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Why are all ethanol cars in the US beasts?

bemanix88bemanix88 Posts: 1
edited March 8 in Chrysler
Is there some reason why there are no FlexFuel cars in the US that are efficient to begin with? Looking through the list of cars on e85fuel.com, the smallest ones I could find were the 2.7L Chrysler Sebring and the luxury Mercedes C240, leaving a LOT of room for more efficient FlexFuel cars.

I don't understand why companies are offering this potentially revolutionary technology only in gas-guzzling vehicles. I mean, look at GM, who shows off its "Live Green Go Yellow" ad campaign with a massive Chevy Avalanche. If the Avalanche is rated for 14/18 on regular gasoline, what the heck can we expect on E85? Gallons per mile? In Brazil, you can buy small, efficient FlexFuel cars--why are the few E85 cars available in the US hulking beasts???

5.0L, 5000LB vehicles are NOT the path to energy independence, no matter what fuel they are burning.

Another somewhat related question, when will truly appealing FlexFuel cars arrive? Of course this is subjective, but I'm sure there are a lot of people out there who won't subject themselves to the mundaneness of Ford Tauruses or the hugeness of Chevy Avalanches just to run on E85. We need FlexFuel cars that are sensible: small, inexpensive, fun-to-drive, efficient. Why have we started off ethanol in the US on such a bad foot?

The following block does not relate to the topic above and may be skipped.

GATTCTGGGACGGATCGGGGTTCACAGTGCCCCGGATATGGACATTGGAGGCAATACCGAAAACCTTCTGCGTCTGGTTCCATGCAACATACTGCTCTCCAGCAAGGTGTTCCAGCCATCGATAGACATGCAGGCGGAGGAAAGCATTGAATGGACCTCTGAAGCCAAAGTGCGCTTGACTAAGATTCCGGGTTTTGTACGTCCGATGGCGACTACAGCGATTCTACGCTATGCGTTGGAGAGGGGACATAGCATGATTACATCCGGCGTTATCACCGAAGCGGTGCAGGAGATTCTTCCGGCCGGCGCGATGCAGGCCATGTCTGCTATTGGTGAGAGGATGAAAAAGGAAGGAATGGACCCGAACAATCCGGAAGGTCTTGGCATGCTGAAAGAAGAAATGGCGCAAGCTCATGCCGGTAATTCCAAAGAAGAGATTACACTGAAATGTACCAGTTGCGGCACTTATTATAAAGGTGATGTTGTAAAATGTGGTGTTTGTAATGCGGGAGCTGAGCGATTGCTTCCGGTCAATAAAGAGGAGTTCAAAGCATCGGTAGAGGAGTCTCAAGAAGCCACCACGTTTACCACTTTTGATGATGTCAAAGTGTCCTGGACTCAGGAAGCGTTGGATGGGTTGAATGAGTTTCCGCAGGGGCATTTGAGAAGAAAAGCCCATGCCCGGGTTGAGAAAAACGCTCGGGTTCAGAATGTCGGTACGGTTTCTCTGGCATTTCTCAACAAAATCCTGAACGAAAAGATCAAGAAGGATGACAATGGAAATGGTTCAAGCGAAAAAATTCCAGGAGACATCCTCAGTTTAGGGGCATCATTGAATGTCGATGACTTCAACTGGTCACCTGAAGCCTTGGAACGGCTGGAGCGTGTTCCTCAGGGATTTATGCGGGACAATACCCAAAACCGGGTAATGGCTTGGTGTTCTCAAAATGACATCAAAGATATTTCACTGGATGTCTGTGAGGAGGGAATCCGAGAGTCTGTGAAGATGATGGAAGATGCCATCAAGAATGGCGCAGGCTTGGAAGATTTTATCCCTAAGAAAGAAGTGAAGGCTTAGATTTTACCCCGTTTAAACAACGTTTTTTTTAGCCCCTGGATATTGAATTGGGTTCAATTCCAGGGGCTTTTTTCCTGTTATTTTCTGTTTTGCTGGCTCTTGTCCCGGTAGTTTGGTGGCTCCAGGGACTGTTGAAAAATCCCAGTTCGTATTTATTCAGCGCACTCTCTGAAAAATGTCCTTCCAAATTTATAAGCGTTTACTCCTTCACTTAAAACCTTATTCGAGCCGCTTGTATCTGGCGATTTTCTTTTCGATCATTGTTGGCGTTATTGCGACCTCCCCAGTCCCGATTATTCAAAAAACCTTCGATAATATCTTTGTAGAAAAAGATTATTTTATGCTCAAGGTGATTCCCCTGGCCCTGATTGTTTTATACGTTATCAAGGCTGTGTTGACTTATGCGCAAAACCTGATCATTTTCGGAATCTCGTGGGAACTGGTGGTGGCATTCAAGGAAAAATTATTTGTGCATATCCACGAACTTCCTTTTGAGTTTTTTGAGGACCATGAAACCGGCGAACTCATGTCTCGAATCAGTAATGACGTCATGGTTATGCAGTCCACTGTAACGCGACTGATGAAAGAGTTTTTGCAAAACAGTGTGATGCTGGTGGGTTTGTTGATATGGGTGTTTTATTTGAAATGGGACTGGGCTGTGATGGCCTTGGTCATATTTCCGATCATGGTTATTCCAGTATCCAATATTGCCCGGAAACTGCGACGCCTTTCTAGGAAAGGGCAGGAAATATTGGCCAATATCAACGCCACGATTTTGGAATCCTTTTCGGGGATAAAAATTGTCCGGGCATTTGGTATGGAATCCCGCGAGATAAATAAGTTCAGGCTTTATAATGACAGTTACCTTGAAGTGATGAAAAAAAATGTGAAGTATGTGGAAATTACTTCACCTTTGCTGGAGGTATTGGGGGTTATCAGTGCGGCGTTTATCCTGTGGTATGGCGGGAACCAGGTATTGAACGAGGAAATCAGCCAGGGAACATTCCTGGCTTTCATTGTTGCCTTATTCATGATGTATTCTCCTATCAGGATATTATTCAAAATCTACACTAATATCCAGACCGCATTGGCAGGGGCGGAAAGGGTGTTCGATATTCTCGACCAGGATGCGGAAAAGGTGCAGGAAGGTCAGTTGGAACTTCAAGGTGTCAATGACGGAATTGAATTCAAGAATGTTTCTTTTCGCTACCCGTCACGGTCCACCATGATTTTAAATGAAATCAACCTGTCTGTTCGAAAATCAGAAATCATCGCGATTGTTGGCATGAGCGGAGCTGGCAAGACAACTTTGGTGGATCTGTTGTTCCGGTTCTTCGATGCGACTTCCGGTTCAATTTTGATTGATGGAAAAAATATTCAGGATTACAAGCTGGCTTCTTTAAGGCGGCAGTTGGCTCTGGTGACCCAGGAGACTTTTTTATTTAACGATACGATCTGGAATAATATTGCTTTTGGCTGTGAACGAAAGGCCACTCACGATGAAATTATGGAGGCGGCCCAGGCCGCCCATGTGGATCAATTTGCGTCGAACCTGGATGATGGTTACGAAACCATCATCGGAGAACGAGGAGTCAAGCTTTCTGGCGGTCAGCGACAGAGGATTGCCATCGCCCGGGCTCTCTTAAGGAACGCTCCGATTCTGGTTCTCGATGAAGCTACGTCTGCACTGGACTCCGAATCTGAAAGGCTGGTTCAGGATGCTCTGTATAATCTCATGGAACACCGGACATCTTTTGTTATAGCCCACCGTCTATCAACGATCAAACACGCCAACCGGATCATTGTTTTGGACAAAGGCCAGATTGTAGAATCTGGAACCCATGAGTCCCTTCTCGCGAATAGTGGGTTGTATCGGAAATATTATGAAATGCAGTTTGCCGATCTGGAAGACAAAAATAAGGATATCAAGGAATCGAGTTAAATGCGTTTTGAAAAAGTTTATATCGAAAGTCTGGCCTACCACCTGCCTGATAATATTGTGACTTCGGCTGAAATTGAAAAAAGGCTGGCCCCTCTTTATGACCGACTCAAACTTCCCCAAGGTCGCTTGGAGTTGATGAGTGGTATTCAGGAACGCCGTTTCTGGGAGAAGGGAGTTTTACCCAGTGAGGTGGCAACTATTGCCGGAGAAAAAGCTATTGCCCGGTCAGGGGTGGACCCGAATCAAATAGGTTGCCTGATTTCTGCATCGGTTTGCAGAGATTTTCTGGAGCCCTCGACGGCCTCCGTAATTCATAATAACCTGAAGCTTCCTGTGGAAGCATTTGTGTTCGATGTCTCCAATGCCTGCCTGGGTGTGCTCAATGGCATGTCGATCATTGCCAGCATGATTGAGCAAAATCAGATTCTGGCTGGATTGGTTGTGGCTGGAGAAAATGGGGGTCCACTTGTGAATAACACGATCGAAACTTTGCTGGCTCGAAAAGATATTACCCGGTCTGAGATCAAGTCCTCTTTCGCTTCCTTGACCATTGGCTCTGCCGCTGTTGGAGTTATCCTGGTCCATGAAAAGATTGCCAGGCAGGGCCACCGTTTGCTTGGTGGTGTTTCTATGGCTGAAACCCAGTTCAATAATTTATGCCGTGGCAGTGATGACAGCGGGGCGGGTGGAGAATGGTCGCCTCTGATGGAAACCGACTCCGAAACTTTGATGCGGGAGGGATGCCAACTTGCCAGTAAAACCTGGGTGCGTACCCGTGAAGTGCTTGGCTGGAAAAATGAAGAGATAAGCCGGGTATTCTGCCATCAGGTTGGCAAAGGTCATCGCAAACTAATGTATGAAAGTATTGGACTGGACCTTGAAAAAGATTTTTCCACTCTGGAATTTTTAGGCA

Comments

  • gagricegagrice San DiegoPosts: 29,028
    It's all politics man. GM is using their 5.3L V8 because it was easy to convert to a FFV. Say they build a Corolla that normally gets 30/38, with E85 it will get about 22/28 MPG. Add to that Ethanol is more expensive everywhere except in CORN country. The current high price is based on corn selling for $1.94 a bushel. What happens when farmers get a decent price for corn? Right today they cannot produce enough ethanol for the mandated E10 sold in most states. Toyota has already said they are not going to build a FFV. Their contribution is the Prius.
  • Ethanol started as a alternative fuel for farms where the corn are grown so US beasts they are.
  • gem069gem069 Posts: 65
    Ethanol started as a alternative fuel for farms where the corn are grown